The prices of food items and essential commodities continue to rise. This has become the biggest burden on the people. The CPI(M) demands that Essential Commodities Act be tightened and stringent steps taken against hoarding and speculation in essential commodities. The futures trading should be prohibited not only for wheat and rice but also for other essential commodities.


The Central Committee urges the Government to bring forward the promised social legislations in the forthcoming budget session. The first should be the introduction of the Women’s Reservation Bill in its present form.

The Standing Committee recommendations for redrafting of the legislation for unorganized sector workers according to the recommendations of the Arjun Sengupta Commission should also be implemented and passed in the next session of Parliament.

Assam Adivasi Agitation

The Central Committee condemned the violence, which erupted during the rally organised by the adivasi organisation in Guwahati and the shameful episode of the stripping of a young girl and her public humiliation. The Central Committee demands that the Assam state Government and the Central Government take immediate steps to grant Schedule Tribe status for the tea garden adivasis and five other tribal communities.

Sub-Plan for Minorities

The Central Committee expressed its disappointment that the Eleventh Five Year Plan finalised in the National Development Council meeting has not provided for a sub-plan for the minorities. The plan has stopped short by talking of separate earmarking of fiscal and financial targets for the minority communities. Even this provision has been attacked by the BJP and the Gujarat Chief Minister as “communal budgeting”. This displays the communal mindset of the BJP, which seeks to deprive some of the most disadvantaged sections in our society from getting fair share in development.

Nuclear Deal

The Central Committee heard a report of the discussions on the Indo-US nuclear deal, which took place in the UPA-Left Committee. It endorsed the stand taken that after the talks with the IAEA for a safeguards agreement, the outcome will be placed before the UPA-Left Committee for its consideration before proceeding further with the agreement.


The Central Committee heard a report on the current situation in Nandigram. With the return of people from all sides to their homes, normalcy is returning to the block which was under the occupation of the forces behind the so-called Bhoomi Uched Prathirodh Samiti for eleven months. The state administration is taking steps to provide relief and rehabilitation. Mini kits are being provided to the farmers for the upcoming Rabi season.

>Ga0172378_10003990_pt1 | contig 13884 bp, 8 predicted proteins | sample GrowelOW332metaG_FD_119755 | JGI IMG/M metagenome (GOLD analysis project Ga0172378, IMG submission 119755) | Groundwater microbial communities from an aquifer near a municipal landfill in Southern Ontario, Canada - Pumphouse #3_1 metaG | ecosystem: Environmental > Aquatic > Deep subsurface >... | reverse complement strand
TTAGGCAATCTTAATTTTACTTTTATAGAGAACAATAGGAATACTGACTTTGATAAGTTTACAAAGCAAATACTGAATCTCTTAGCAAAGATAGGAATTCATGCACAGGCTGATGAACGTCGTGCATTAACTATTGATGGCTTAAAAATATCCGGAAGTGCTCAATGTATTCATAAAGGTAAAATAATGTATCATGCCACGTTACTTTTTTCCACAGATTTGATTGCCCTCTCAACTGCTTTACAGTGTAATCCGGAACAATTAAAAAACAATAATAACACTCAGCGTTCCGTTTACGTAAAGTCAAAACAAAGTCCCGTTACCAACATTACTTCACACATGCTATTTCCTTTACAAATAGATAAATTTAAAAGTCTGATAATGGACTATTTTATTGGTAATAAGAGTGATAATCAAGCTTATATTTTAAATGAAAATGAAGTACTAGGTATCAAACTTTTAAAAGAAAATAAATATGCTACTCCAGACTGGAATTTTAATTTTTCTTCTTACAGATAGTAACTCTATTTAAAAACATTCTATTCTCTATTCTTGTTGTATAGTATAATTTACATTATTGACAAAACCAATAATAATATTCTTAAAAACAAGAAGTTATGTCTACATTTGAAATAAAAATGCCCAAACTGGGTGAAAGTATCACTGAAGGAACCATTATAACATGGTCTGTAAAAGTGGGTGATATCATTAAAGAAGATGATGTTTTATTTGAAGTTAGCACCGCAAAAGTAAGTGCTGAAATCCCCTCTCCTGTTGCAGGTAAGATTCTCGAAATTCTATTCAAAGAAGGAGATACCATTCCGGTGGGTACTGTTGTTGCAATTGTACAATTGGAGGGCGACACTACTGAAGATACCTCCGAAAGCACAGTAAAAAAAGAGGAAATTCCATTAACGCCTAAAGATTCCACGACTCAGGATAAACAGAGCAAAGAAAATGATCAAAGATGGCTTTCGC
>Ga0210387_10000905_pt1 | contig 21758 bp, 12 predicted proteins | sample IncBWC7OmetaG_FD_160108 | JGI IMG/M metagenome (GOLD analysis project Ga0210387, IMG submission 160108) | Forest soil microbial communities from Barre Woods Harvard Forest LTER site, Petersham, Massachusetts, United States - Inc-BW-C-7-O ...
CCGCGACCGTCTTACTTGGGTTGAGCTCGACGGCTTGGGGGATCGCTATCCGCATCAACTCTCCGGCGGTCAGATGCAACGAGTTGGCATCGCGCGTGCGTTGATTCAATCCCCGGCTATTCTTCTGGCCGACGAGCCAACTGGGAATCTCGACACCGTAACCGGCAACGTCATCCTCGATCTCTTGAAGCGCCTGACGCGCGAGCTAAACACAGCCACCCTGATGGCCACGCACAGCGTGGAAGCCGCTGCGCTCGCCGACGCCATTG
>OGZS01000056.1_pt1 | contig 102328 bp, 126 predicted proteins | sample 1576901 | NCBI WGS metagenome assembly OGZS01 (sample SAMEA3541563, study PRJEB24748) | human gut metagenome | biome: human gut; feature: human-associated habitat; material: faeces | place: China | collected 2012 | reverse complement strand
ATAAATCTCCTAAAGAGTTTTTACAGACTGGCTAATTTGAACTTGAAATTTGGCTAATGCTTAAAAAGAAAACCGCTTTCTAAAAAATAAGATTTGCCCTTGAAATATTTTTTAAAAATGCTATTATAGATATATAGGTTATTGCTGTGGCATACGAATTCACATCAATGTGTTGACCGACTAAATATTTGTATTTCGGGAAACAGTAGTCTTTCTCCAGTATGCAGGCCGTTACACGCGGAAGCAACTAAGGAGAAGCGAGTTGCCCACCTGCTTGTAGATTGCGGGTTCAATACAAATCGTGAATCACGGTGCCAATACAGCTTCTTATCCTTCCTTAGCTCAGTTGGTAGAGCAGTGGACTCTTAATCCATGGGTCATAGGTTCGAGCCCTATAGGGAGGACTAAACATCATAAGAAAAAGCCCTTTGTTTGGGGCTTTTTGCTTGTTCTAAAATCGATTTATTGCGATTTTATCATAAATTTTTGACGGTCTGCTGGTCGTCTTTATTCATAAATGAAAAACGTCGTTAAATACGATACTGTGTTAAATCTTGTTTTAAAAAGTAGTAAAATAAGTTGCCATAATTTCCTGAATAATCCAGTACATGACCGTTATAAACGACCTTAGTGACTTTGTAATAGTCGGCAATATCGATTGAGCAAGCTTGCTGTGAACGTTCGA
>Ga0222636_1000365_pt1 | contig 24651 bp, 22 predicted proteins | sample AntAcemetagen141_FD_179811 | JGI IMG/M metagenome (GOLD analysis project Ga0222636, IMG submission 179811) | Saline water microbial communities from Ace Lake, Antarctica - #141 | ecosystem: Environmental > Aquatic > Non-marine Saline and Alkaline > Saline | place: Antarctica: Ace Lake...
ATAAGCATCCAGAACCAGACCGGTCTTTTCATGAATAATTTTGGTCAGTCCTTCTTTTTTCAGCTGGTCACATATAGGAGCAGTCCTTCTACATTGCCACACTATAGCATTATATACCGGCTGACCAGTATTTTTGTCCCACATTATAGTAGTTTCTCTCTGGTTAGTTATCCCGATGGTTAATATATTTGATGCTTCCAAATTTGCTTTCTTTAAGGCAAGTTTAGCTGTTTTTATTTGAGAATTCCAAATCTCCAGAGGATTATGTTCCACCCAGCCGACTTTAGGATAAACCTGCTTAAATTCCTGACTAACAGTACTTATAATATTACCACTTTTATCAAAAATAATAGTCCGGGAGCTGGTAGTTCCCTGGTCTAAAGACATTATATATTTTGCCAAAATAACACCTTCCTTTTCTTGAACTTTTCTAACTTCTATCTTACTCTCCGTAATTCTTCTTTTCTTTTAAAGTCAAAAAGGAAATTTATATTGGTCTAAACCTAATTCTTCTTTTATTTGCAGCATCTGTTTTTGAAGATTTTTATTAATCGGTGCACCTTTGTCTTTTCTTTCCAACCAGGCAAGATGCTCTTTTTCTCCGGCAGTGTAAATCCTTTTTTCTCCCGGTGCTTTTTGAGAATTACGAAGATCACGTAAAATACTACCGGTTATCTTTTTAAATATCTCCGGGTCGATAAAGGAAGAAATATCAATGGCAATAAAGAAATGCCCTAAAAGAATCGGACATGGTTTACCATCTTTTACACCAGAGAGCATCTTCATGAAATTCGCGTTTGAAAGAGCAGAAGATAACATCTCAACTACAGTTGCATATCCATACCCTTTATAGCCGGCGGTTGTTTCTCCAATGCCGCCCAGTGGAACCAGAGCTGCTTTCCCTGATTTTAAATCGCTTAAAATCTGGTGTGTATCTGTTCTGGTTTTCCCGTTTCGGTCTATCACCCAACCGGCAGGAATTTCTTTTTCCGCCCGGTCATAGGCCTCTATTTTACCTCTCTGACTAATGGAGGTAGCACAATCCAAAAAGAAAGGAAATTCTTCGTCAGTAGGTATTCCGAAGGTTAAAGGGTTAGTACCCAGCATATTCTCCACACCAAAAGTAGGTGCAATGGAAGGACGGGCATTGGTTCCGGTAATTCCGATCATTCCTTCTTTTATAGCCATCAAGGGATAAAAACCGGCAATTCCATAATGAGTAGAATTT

The false campaign by a section of the media and anti-communist political forces about murder, rape and arson in Nandigram is designed to defame the CPI(M). An illustration of this smear campaign is the spate of media reports attributed to the CBI about the incidents of March 14. What is being cited are not the CBI’s conclusion after investigations but the complaints lodged and the deposition of persons in this connection. The CBI has yet to submit its report to the High Court for which it has asked for two months time.

It is unfortunate that the remains of five persons killed have been dug up to concoct charges against the CPI(M). The fact is that all the five persons whose names have been given, are actually supporters of the Party who died in a bomb blast in a refugee camp in October. Cases were lodged with the police on the deaths, postmortems conducted of the bodies and then they were cremated. Such instances are being twisted to malign the Party.

Since the CPI(M) is in the forefront of opposition to a strategic alliance with the United States and firmly against neo-liberal policies which harm the interests of the working people, vested interests are targetting the Party. The Central Committee called upon all its Party units to firmly counter this vilification campaign.

Draft Political Resolution

The Central Committee discussed the Draft Political Resolution to be presented to the 19th Congress of the Party to be held in March next year. After intensive discussions, the Central Committee unanimously adopted the draft of the resolution. The draft resolution will be released in mid-January, so that as per the constitutional provision it can be discussed at all levels in the Party, two months before the Party Congress.